EAST LANSING, MI (WLNS) – Since 2009, CATA has been working on the Bus Rapid Transit project, which would create bus only lanes for high capacity buses to move along Michigan Avenue, all the way down the Grand River Avenue Corridor.
The transportation authority claims, once completed, the BRT system would reduce travel time and eliminate crowding on buses and roads.
It’s been a controversial topic that’s caused a divide between CATA officials and members of the community, who oppose the plan.
In August, CATA officials listened to the public’s concerns.
Monday night, CATA held it’s first of three meetings to allow the public to comment on some of the modifications to the project’s current plan.
Five different concepts were presented in an hour-long meeting. They’re all ideas that are based on input CATA has received from the public.
Many people have expressed concerns over things like public safety and the impact of U-turns in the project’s current design.
Here’s a quick rundown of those concepts:
One plan calls for eliminating the dedicated lanes for the buses, and mixing them into traffic once the buses drive into the Meridian Township area. This will work to eliminate concerns over the medians and free flowing left turns.
Another option being considered, is putting the lanes on the sides of the curb. This option would involve some additional funding, which is more than what the current project calls for.
Another idea is what CATA is calling the “Capitol to Campus” concept. There are three different alternatives within the concept.
Some examples include: a bus route that would run to the Michigan Avenue/Grand River connection.
The other, would take the bus route onto Albert and Division Street.
A lot of people attended Monday night’s meeting to hear what CATA had to say, but like many meetings that have happened in the past, there’s still a lot of tension.
Some people said they can’t be convinced and they are against the BRT project regardless of the design.
Others said while CATA’s approach shows the public’s concerns are being considered, there’s still a lot of work that needs to be done.
“I was impressed that they took some alternative approaches,” Jeff Neilson said. “The problem that remains is there is no solution. I know that they say that it’s only 30 percent completed, but these are just ideas and concepts. They have such a tremendously long way to go.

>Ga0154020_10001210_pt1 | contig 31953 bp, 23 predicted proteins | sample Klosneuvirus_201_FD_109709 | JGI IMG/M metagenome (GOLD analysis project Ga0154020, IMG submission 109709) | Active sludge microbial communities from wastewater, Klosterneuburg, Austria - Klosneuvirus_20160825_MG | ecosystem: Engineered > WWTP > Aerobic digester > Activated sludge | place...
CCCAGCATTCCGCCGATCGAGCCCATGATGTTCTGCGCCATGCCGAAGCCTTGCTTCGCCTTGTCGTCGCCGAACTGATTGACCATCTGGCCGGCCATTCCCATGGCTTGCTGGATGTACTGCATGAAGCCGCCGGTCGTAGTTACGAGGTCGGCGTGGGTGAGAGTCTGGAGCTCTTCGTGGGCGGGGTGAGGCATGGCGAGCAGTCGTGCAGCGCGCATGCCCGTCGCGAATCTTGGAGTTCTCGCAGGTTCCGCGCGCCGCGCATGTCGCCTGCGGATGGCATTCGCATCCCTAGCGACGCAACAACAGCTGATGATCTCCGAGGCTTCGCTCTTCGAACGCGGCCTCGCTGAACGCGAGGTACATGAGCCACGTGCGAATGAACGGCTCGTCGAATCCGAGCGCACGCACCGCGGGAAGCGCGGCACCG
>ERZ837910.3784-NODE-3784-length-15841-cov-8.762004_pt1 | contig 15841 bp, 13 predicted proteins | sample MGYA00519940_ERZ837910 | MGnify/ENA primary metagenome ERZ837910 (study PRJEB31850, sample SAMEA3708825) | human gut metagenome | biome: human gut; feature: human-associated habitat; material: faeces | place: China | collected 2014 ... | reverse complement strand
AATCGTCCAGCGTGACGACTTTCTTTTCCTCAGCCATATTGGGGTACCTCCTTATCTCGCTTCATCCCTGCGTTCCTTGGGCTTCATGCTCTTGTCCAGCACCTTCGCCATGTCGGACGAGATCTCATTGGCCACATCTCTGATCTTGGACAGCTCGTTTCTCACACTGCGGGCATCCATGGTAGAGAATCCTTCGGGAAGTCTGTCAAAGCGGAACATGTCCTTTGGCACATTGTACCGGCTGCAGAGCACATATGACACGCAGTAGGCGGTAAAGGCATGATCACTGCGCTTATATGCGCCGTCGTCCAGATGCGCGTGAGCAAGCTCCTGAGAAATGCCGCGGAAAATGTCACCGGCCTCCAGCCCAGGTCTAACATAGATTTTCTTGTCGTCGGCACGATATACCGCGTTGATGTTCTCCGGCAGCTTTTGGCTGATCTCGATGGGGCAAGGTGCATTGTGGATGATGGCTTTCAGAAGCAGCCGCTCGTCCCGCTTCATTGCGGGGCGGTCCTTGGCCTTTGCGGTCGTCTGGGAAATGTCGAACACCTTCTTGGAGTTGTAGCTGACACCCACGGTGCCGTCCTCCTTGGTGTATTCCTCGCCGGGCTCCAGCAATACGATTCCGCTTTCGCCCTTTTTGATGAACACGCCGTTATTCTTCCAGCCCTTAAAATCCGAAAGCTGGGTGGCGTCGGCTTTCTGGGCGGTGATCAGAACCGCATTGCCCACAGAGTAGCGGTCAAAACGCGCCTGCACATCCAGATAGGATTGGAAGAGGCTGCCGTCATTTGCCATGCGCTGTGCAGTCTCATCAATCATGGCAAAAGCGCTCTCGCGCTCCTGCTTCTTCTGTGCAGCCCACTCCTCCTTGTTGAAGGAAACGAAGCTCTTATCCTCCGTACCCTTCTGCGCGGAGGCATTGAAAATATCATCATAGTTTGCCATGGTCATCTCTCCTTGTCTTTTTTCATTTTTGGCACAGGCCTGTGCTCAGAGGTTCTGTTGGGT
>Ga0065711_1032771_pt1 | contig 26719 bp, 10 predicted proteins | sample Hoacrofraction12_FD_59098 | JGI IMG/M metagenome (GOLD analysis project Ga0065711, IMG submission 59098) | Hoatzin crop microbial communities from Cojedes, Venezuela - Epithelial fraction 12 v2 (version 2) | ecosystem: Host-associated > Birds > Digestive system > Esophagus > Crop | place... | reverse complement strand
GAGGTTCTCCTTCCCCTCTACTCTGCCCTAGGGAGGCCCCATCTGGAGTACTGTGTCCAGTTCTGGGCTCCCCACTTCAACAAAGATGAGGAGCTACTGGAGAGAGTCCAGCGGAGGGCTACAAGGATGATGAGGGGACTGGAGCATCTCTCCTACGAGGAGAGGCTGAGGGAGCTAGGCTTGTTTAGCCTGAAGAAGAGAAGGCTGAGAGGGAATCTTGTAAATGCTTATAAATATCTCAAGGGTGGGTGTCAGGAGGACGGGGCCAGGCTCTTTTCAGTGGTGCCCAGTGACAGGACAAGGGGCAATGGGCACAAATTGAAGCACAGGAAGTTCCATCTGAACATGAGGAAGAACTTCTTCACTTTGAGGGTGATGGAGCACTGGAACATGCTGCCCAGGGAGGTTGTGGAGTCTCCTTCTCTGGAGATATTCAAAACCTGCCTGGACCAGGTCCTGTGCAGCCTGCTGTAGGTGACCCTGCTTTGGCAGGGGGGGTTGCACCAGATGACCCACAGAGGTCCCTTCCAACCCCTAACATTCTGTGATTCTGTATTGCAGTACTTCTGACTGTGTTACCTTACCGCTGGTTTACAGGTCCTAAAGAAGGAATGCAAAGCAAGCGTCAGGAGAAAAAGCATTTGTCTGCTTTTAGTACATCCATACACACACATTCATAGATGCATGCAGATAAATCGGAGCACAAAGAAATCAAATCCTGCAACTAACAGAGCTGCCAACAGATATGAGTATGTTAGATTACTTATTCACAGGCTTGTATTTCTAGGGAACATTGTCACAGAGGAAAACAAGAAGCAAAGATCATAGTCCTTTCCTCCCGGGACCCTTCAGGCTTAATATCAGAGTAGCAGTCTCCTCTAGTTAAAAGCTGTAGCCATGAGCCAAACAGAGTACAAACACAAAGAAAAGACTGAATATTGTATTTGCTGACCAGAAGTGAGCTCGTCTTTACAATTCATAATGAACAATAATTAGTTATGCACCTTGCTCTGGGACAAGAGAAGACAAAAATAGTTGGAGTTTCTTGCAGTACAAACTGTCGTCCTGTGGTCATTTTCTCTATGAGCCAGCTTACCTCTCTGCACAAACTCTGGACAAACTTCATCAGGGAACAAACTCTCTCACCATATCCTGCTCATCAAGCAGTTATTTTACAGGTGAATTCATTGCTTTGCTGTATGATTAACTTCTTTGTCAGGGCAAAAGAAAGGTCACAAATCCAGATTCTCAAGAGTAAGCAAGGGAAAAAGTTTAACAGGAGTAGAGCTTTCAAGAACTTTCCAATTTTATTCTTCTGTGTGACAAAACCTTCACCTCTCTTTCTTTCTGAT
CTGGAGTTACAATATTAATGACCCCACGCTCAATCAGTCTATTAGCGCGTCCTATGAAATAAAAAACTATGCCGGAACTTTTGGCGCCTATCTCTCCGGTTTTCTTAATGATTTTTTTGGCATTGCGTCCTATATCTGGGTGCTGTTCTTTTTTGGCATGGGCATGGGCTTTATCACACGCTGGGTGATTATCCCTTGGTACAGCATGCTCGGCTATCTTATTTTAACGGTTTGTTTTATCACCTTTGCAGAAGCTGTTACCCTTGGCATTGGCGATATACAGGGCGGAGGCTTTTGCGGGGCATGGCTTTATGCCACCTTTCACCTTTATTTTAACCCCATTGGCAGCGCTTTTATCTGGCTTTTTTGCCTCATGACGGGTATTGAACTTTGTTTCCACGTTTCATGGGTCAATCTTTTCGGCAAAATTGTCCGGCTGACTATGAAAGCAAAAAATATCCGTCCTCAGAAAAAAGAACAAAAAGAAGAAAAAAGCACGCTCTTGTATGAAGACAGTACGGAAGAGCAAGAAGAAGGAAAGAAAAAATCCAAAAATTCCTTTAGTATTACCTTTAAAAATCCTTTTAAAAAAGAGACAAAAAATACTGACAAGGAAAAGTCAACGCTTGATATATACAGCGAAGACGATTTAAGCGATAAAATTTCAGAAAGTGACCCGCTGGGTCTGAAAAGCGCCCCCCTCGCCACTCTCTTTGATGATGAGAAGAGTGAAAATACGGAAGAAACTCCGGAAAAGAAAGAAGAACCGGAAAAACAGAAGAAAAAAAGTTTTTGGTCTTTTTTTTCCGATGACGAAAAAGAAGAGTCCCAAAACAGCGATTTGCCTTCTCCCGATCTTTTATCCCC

“There’s nothing really concrete yet on anything. They just make a lot of assumptions here that East Lansing is going to help them, Michigan State is going to help them. Michigan State has already said they’re not thrilled with the plan,” East Lansing Resident, James Hornberger said. “The thing that really upsets me is I have the feeling that this is trying to be jammed down someone’s throat without the people having the opportunity to vote on it.”
Debbie Alexander, Assistant Executive Director for CATA, said the transportation authority is currently in the project’s environmental process.
“We are listening to the public, we are considering the impacts of their statements and we are looking for ways in which we might mitigate those,” Alexander said. “That’s an ongoing process until we get to the end of the environmental process, and even then they may say, well you’ve got four or five different ways to approach that. Let’s take that into final design and see which ones really work.”
The Federal Transportation Authority will soon be releasing its findings of CATA’S Environmental Assessment on the BRT.
In the meantime, two more meetings will take place this week:
Tuesday, Oct. 4, 2016 from 6:30 p.m. until 7:30 p.m. at the Allen Neighborhood Center in Lansing. That’s located at 1611 E. Kalamazoo St.
On Wednesday, Oct. 5, 2016 there will be a meeting from 6 p.m. until 7 p.m. at the Okemos Masonic Center. That’s located at 2175 Hamilton Rd. in Okemos.